Anti-inflammatory effects of black rice, cyanidin-3-O-β-d-glycoside, and its metabolites, cyanidin and protocatechuic acid
Authors and Affiliations
The anti-inflammatory effects of cyanidin-3-O-β-d-glycoside (C3G), a major constituent of black rice (BR), and its metabolites, cyanidin and protocatechuic acid (PA), were assessed in lipopolysaccharide (LPS)-induced RAW 264.7 cells and carrageenan-induced inflammation in air pouches in BALB/c mice. BR, C3G and its metabolites suppressed the production of the proinflammatory cytokines, TNF-α and IL-1β, and the inflammatory mediators, NO and prostaglandin E2 (PGE2), as well as the gene expression of nitric oxide synthase (iNOS) and cyclooxygenase-2 (COX-2) in RAW 264.7 cells. These agents also inhibited the phosphorylation of IκB-α, the nuclear translocation of NF-κB, and the activation of mitogen-activated protein kinases. Furthermore, these agents significantly inhibited the leukocyte number and the levels of TNF-α, PGE2, and protein in the exudates of the air pouch in carrageenan-treated mice, as well as COX-2 expression and NF-κB activation. Among the test agents, PA most potently inhibited these inflammatory mediators in vivo and in vitro. Based on these findings, if BR is orally administered, its main constituent, C3G, may be metabolized to cyanidin and/or PA, which express potent anti-inflammatory effects by regulating NF-κB and MAPK activation.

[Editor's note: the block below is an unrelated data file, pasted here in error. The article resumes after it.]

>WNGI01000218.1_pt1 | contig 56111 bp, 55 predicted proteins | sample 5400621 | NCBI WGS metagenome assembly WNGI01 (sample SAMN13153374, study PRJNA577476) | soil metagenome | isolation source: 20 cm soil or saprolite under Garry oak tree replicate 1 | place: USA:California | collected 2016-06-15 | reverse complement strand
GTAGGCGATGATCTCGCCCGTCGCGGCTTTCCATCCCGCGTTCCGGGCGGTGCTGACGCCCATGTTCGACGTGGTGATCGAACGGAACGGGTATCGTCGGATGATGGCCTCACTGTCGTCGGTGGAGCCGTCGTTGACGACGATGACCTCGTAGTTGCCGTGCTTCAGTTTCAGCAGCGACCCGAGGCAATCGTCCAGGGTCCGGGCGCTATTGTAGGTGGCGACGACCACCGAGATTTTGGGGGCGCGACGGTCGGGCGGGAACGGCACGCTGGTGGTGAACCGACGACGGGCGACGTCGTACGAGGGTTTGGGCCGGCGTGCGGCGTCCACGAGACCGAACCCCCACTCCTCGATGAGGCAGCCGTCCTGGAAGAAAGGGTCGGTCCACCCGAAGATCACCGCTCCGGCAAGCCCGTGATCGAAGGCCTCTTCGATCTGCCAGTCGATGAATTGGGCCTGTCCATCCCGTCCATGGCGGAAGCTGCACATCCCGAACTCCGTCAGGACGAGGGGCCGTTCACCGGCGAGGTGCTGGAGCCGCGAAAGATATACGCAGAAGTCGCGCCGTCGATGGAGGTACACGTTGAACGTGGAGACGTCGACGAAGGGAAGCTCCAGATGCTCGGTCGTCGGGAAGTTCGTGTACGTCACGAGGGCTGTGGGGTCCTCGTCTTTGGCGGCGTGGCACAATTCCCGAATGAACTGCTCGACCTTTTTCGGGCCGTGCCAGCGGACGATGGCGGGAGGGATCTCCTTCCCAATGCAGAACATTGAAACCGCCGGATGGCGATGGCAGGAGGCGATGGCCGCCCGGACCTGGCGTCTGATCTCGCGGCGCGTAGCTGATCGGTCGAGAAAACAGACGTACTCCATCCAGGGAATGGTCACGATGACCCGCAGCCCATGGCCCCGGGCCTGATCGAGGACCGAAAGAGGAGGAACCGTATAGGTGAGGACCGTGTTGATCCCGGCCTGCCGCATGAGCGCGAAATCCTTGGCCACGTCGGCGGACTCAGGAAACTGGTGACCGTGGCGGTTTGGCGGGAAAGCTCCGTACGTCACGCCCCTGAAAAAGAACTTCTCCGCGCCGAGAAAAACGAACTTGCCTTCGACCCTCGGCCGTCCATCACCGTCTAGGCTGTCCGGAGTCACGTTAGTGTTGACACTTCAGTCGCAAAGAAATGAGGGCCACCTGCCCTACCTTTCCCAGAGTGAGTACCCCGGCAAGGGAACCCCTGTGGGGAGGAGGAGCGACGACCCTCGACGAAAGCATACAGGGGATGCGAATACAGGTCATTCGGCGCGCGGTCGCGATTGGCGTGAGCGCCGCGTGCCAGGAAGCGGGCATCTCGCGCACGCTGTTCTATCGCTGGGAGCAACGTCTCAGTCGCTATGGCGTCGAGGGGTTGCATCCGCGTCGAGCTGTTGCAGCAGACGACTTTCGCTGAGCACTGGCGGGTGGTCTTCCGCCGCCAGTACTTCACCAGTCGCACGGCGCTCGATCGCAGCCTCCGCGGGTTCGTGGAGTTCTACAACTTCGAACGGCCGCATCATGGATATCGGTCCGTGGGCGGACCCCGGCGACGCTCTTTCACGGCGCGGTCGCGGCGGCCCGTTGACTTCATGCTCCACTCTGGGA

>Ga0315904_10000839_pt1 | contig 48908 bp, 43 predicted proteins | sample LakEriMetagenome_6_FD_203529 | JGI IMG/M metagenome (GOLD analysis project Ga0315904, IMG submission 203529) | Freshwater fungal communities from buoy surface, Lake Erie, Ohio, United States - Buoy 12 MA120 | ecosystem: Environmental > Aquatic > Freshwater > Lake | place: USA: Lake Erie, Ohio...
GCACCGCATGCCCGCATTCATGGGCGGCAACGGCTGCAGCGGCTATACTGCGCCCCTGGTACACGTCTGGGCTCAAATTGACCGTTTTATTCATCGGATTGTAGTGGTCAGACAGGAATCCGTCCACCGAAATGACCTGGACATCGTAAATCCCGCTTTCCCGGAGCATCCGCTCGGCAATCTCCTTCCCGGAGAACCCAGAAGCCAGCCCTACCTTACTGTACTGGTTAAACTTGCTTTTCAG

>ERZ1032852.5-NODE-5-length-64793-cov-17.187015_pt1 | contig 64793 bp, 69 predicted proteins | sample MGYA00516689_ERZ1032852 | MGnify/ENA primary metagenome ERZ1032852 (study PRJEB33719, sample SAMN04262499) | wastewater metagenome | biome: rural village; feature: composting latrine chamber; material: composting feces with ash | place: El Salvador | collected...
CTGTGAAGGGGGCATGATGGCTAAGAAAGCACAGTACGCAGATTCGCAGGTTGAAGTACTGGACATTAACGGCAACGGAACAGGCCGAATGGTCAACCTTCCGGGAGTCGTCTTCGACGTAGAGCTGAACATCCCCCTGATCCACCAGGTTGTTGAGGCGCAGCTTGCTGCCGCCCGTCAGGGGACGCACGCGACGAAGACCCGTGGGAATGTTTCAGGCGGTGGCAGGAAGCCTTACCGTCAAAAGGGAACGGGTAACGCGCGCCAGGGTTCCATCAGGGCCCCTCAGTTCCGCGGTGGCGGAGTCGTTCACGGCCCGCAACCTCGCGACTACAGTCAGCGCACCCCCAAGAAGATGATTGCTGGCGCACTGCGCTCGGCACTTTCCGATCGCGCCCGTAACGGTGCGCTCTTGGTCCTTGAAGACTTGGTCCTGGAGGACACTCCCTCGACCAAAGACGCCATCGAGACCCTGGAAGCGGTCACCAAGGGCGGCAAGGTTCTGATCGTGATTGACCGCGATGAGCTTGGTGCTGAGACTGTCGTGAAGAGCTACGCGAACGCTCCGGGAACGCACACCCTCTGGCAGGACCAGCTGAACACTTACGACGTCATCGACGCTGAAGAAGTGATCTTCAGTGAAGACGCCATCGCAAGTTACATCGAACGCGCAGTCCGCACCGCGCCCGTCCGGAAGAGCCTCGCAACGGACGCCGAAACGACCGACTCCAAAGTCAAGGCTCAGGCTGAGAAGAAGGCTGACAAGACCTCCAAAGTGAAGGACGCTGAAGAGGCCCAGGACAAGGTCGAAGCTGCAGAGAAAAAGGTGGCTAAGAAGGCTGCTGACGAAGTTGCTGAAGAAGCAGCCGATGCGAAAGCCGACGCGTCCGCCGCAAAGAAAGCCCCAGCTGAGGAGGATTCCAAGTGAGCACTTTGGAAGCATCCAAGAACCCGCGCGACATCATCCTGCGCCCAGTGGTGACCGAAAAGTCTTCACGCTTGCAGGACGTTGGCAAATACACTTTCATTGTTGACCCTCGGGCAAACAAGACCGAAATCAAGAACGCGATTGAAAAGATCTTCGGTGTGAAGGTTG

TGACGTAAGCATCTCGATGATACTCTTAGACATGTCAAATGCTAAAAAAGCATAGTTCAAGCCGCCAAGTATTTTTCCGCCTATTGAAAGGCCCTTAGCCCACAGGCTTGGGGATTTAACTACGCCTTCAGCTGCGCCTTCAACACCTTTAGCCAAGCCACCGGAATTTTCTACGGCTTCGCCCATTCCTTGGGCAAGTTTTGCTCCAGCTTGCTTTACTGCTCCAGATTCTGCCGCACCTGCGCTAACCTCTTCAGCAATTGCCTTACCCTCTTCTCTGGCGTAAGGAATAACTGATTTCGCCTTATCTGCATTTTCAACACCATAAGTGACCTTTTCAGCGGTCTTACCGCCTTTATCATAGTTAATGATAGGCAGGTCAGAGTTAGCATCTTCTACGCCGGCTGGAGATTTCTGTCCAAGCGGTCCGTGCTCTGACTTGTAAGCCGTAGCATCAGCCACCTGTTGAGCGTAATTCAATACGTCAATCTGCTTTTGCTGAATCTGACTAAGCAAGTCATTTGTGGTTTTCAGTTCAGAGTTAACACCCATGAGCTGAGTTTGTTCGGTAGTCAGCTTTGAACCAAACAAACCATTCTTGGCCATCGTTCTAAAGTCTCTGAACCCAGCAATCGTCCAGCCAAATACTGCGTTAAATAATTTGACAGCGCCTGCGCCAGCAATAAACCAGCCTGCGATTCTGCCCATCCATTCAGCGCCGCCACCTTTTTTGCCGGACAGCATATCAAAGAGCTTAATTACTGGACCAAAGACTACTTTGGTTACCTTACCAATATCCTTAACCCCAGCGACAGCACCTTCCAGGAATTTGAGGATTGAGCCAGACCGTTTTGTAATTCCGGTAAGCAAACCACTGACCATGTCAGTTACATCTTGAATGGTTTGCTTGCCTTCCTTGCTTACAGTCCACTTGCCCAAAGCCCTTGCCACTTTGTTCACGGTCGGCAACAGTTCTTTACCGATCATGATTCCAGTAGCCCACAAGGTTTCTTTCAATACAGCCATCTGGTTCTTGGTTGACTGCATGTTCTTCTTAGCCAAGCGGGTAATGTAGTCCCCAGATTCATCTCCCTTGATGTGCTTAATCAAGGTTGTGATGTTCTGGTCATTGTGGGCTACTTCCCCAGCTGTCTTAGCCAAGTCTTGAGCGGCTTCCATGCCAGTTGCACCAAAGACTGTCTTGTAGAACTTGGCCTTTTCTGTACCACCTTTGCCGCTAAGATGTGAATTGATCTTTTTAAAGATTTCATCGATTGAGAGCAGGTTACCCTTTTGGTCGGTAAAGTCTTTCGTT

Keyword : Black rice; Cyanidin-3-O-β-d-glycoside; Cyanidin; Protocatechuic acid; Anti-inflammation; Metabolism